Water and the Source of Giving - Capital Area Food Bank
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Water and the Source of Giving

By Claudia Morris January 6, 2013

“When I think of water, I think of the biblical passage: ‘Let justice roll down like waters…,’ and really, helping the needy, it’s all about justice, isn’t it?”
Maureen Jais-Mick and her husband Daniel recently made a very generous donation to the irrigation system at the Capital Area Food Bank. The irrigation system is part of the facility’s expansive community growing program, where members of the community are encouraged to nurture and harvest fresh produce right in the CAFB’s garden.
Ms. Jais-Mick was inspired by the community garden when she recently toured the CAFB’s new building and grounds on Puerto Rico Ave. NE in DC.
“It will contribute to people doing things for themselves,” says Ms. Jais-Mick, who is the Director of Community Outreach and Volunteer Services at St. Elizabeths Hospital.
The couple decided several years ago that it is better to give larger gifts to a few organizations. The impact is stronger, and recipients better match their ethical beliefs.
“We give to the Capital Area Food Bank for two reasons: First, we have always trusted the leadership at the food bank. The board, the employees and of course, Lynn [Brantley]. Secondly, we have always appreciated that the food bank, besides addressing a very basic need, has focused on providing information and education to its partners about nutrition,” says Ms. Jais-Mick, who has been donating to the CAFB since 1993.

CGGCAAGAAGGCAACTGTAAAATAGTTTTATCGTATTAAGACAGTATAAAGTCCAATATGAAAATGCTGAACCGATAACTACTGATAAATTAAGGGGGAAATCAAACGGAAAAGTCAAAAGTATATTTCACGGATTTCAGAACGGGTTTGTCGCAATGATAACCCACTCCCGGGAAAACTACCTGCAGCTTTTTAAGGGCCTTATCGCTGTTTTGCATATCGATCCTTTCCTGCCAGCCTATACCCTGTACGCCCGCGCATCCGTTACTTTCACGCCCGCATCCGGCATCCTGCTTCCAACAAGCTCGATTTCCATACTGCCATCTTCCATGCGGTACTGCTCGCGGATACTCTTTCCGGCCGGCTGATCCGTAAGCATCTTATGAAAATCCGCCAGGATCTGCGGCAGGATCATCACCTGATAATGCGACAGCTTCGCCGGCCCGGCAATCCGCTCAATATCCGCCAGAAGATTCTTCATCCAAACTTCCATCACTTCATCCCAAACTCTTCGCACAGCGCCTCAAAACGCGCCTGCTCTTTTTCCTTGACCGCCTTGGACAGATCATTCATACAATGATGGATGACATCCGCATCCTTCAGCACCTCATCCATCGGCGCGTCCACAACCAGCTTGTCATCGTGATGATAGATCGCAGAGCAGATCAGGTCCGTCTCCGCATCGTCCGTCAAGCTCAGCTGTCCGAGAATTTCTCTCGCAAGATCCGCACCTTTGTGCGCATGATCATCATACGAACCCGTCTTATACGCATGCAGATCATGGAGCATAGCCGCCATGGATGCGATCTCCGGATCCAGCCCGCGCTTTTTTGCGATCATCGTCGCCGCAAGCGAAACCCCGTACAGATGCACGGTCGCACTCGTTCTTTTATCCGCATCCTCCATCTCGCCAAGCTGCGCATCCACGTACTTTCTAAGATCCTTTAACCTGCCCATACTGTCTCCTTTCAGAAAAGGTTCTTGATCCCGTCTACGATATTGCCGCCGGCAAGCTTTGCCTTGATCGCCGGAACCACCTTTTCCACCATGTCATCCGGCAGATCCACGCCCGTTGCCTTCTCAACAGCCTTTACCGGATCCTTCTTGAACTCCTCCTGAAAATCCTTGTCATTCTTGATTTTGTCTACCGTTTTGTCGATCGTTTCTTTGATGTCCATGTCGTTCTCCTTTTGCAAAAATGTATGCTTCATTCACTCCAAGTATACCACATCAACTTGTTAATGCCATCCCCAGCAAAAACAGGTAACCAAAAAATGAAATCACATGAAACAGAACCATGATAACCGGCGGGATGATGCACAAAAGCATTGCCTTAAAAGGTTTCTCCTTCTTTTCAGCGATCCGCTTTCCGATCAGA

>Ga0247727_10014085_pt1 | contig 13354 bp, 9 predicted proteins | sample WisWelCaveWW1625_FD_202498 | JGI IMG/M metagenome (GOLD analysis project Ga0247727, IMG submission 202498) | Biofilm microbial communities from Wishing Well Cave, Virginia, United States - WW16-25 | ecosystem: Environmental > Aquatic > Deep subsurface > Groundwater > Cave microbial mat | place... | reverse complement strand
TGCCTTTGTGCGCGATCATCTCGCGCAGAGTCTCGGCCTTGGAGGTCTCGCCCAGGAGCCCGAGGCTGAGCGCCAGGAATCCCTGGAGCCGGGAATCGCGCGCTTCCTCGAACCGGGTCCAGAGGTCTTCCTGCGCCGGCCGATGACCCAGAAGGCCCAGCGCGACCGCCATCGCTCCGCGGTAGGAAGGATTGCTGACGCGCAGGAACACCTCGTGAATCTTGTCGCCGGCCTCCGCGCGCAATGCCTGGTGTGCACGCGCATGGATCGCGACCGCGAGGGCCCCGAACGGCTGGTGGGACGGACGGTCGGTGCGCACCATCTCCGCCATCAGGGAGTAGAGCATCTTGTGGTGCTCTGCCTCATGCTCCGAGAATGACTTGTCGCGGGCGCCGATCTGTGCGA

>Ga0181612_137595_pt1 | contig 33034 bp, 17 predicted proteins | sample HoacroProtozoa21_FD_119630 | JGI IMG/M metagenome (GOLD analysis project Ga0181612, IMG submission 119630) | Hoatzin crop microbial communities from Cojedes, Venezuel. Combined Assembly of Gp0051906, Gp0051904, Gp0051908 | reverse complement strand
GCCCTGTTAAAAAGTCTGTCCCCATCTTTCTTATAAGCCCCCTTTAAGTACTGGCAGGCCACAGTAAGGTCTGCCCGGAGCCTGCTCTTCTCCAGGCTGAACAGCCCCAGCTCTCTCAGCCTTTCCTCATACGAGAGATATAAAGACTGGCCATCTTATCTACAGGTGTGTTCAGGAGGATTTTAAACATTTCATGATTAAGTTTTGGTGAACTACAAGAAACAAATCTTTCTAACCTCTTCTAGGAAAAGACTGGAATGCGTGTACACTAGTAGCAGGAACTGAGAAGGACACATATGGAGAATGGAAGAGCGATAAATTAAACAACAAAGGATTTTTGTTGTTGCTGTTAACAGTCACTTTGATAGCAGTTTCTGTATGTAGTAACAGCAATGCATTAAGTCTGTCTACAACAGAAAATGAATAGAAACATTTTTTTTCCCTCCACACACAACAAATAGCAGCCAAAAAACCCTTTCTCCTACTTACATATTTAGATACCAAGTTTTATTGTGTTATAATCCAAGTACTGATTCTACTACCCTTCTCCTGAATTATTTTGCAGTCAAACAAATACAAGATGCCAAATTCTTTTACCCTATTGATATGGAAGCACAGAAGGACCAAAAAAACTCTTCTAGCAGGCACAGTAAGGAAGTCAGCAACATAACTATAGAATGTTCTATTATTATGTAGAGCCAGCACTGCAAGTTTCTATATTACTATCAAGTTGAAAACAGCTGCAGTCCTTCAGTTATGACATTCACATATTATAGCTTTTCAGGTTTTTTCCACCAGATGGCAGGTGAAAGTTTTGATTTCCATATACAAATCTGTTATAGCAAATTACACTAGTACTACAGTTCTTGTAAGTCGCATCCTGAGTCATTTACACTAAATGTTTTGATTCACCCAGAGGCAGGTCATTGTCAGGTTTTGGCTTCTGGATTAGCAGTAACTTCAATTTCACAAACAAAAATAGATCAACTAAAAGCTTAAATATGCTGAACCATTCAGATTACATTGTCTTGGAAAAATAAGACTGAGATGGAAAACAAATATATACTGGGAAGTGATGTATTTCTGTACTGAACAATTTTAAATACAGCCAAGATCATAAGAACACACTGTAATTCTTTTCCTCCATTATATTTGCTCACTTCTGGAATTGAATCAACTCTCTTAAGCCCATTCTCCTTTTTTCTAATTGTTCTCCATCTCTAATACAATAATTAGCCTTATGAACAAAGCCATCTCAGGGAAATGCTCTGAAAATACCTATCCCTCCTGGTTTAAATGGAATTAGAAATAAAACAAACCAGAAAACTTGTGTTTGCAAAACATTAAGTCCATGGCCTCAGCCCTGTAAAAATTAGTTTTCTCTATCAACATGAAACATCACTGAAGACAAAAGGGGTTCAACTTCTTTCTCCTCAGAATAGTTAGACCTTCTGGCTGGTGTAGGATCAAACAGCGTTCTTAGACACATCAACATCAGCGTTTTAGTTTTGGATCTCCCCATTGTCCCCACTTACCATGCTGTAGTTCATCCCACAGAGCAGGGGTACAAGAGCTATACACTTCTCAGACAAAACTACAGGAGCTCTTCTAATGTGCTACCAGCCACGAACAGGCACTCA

“I used to work with people at the Green Door, and I always used to enjoy meeting other partners [who use the services of the CAFB]. They are not always big non-profits — they are organizations like small church and community groups, and that means the reach is as wide as it is deep.”
Early on in the food bank’s existence, in the 1980s, she and her husband met the food bank’s co-founder Lynn Brantley. A friendship formed, each of them touched by the work and dedication of the other.
“In our interactions with Lynn, we learned what [she and her team] were aiming for, their dreams, and what they were trying to do. Is there anybody who has worked harder, is more committed, more honest, caring or humble?”
As Lynn Brantley retires after 32 years at the helm of the CAFB, gifts to the organization serve as proof that her legacy of both friendship and justice live on in the community thanks to donors such as Maureen Jais-Mick and her husband Daniel Mick.